By Daniel Karell
Don’t expect to see feathers or the sound of quacks and or squawks at the Brown County fair this fall.
The Ohio Department of Agriculture followed the decision of neighboring states on Tuesday, June 2, by announcing a ban on live bird exhibitions at all state, independent, and county fairs this summer, in response to the spread of Highly Pathogenic Avian Influenza, otherwise known as the avian flu.
The specific strains, H5N2, H5N8, and H5N1 have already been detected by the U.S. Department of Agriculture on 207 occasions, affecting more than 45 million birds in 20 states, stretching from Washington and Oregon in the west to Indiana and Wisconsin in the Midwest. So far, there have been no active cases discovered in Ohio.
The Ohio Department of Agriculture claims that Ohio is the second largest egg producer in the United States, with 28 million laying chickens, 12 million broilers, 8.5 million pullets and two million turkeys. The Department of Agriculture goes on to state that the state’s egg, chicken, and turkey farms employ more than 14,600 people and have a $2.3 billion economic impact.
With such a huge industry in the state, the Department of Agriculture didn’t want to risk potentially spreading the disease among the flocks at fairs or swap meets, and there’s also some worry among state and federal officials that the avian flu could “increase the likelihood” of human infection from another strain of the avian flu. The Center for Disease Control considers the risk low to humans of the viruses spreading among the bird population.
“One of the ways avian influenza spreads is by direct contact with contaminated materials coming from other infected birds,” Ohio state veterinarian Dr. Tony Forshey said in a press release from the Ohio Department of Agriculture. “This means that exhibitions, auctions and swap meets where birds are co-mingling pose a high risk of unintentionally spreading this disease. Until we can be sure that there has been no transference from the wild bird population migrating through the state, we need to do all we can to minimize the exposure for our domestic birds.”
Added Ohio Department of Agriculture director David Daniels, “This was a difficult decision because it means young people can’t show their birds at fairs, but it’s in the best interest of an industry that literally thousands of Ohio families and businesses depend on and which provides billions of dollars to our state’s economy. The right move isn’t always the easy move, but this is the right move, especially when you see just how devastating the virus has been to other big poultry states like Iowa and Minnesota. Ohioans need to do all we can to ensure that we protect our industry and that we help avoid a costly spike in the price of important foods like chicken, turkey and eggs.”
The decision to cancel all bird exhibitions and poultry show follows the same decision from Ohio neighbors West Virginia, Michigan, Pennsylvania, and Indiana to cancel bird exhibitions for the summer. Only Indiana has had a flock of birds test positive for the avian flu.
As such, it wasn’t much of a surprise to those in the agriculture industry when Ohio followed suit to protect their industry.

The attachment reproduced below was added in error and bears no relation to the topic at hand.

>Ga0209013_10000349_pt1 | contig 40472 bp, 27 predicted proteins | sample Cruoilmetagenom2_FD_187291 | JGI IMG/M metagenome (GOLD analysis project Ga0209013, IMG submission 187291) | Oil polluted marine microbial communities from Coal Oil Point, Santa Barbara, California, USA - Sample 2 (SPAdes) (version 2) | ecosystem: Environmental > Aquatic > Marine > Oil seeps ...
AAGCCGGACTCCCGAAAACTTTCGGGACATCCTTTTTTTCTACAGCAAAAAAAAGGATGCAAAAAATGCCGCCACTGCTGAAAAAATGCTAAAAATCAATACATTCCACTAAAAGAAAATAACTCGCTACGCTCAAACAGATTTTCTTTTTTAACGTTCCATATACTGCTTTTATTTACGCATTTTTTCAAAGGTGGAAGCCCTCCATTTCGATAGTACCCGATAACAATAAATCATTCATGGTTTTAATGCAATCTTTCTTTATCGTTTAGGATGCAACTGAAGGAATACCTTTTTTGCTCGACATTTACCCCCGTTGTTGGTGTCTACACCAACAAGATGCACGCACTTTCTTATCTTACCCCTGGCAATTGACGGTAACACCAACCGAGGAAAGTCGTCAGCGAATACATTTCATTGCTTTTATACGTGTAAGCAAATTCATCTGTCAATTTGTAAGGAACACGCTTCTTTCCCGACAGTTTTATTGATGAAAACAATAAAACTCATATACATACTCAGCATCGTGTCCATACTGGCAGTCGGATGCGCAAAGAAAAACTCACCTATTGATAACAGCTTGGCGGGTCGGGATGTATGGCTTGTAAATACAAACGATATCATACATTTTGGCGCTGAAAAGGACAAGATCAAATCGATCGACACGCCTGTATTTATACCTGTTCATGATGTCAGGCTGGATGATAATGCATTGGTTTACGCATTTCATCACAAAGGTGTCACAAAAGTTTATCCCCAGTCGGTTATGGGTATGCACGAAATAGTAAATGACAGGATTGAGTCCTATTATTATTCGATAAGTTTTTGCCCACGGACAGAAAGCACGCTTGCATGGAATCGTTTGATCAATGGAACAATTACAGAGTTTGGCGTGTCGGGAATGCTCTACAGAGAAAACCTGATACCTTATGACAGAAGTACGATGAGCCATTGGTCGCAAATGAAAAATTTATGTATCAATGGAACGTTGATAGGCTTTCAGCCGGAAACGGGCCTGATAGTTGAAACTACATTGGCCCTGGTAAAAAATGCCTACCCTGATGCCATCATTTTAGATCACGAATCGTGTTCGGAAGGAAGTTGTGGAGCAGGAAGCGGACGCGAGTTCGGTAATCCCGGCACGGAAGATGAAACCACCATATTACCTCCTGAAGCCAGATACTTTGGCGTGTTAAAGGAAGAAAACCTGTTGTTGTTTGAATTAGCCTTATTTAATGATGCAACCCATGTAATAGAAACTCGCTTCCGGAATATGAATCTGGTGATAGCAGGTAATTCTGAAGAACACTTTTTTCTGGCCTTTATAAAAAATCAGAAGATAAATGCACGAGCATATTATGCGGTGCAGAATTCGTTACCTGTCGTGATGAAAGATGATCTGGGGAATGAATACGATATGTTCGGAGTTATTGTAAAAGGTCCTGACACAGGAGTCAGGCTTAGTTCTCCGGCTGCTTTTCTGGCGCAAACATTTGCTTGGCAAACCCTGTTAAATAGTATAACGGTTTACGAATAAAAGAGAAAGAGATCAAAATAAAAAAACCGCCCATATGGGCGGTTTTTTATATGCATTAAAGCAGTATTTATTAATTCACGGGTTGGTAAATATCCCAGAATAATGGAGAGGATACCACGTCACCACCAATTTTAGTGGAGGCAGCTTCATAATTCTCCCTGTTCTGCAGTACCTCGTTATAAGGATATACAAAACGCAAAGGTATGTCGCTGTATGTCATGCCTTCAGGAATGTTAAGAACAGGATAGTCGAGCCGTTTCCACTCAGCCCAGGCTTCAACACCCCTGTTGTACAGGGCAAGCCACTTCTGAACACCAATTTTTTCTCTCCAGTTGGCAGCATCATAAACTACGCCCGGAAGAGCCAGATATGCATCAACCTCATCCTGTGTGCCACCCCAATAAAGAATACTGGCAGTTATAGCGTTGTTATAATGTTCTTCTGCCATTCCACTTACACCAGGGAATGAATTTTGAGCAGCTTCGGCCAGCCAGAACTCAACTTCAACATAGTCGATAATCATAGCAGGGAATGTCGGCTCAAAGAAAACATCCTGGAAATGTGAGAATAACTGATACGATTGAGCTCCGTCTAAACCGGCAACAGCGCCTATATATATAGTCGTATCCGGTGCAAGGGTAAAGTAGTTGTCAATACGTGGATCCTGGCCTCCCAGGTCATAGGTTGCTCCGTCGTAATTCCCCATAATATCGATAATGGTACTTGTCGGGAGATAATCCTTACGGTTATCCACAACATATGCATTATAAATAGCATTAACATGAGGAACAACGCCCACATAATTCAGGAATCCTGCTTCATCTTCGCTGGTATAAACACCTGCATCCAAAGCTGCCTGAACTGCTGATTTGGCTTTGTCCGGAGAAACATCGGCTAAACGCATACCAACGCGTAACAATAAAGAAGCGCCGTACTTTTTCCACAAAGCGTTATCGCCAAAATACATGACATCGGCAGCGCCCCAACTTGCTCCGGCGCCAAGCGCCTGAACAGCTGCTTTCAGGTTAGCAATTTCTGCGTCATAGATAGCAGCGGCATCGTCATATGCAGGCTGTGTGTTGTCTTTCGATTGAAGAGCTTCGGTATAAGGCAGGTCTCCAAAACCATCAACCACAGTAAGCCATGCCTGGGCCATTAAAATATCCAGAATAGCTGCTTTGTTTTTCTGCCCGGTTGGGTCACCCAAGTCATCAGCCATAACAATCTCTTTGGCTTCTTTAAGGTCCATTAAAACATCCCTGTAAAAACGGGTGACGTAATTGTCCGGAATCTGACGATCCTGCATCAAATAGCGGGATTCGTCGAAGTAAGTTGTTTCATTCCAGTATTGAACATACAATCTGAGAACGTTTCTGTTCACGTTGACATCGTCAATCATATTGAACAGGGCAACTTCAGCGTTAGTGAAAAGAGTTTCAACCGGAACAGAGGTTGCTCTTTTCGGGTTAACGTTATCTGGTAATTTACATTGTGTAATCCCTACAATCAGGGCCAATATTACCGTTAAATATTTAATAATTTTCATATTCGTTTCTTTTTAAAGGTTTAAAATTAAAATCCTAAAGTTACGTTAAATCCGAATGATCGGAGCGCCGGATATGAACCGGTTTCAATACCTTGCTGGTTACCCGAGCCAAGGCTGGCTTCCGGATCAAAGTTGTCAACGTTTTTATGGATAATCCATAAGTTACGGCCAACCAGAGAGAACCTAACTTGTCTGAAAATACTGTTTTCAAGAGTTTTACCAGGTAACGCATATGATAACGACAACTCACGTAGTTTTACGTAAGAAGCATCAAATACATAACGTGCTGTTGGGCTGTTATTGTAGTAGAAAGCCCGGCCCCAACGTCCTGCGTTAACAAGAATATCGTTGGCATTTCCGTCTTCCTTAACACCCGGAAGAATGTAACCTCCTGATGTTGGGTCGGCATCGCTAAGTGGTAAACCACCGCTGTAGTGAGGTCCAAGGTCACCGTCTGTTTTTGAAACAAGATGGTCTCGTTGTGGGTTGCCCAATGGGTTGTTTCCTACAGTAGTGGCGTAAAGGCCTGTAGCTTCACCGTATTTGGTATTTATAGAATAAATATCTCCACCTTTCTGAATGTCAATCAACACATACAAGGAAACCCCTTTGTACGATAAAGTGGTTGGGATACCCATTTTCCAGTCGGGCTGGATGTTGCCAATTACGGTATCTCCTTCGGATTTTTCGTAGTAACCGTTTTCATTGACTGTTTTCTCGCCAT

“It’s not a surprise,” David Dugan, the agriculture and natural resources educator for Brown, Adams, and Highland counties, told The News Democrat. “I made the comment on the radio a week ago that this could happen. When you lose that number of birds in the country…10 days ago, they were talking 33 million (birds affected), now it’s in the 40 millions. It’s the biggest outbreak they’ve ever had in the country. It’s making some real economic changes to the poultry business.”
The U.S. Department of Agriculture confirmed their first case of the H5N2 avian flu virus on Dec. 19, 2014, and since then, 207 detection have been reported with 45,027,793 birds affected. The virus traveled from Asia over the pacific flyway, and has since traveled east across the United States plains, over the Rocky Mountains and into the Mississippi valley.
Brown County Farm Bureau president Chris Rogers said that he’s never seen anything like this in his lifetime.
“I’ve never heard of anything this serious or this drastic,” he said. “I’ve never seen them cancel a show this way. It is pretty unprecedented.”
One of the big costs of Ohio’s decision to cancel all bird exhibitions is that junior fair participants won’t be able to show their birds at this year’s fairs or other events.
The press release from the Ohio Department of Agriculture states that they’re working with the county and independent fair boards and Ohio State University Extension offices to find alternatives for junior fair participants. Rogers said that he and the Farm Bureau are supporting this.
“The experience of raising a live animal to show at the fair builds character and teaches responsibility,” Daniels said. “We don’t want to deprive anyone the opportunity to complete their projects. For that reason, we are working with Ohio State University Extension to send out guidance to the fair boards and 4-H committees urging them to be creative and find a solution that will allow their young people to still have a fair experience, even if they cannot bring their project to the fairgrounds.”
Here in Brown County, 4-H educator and county extension director Christy Clary confirmed to The News Democrat that she and others in the agriculture education department are meeting soon to discuss potential options to help youth that were planning on presenting birds at the Brown County Fair.
“We’re hoping to try to meet this weekend to discuss ideas,” she said. “There’s a group that’s going to look at a lot of potential options for youth to present a live bird without being at the fair. There will be some educational opportunities (at this year’s fair), we just won’t be able to have live birds or eggs. We’re still exploring all our options.”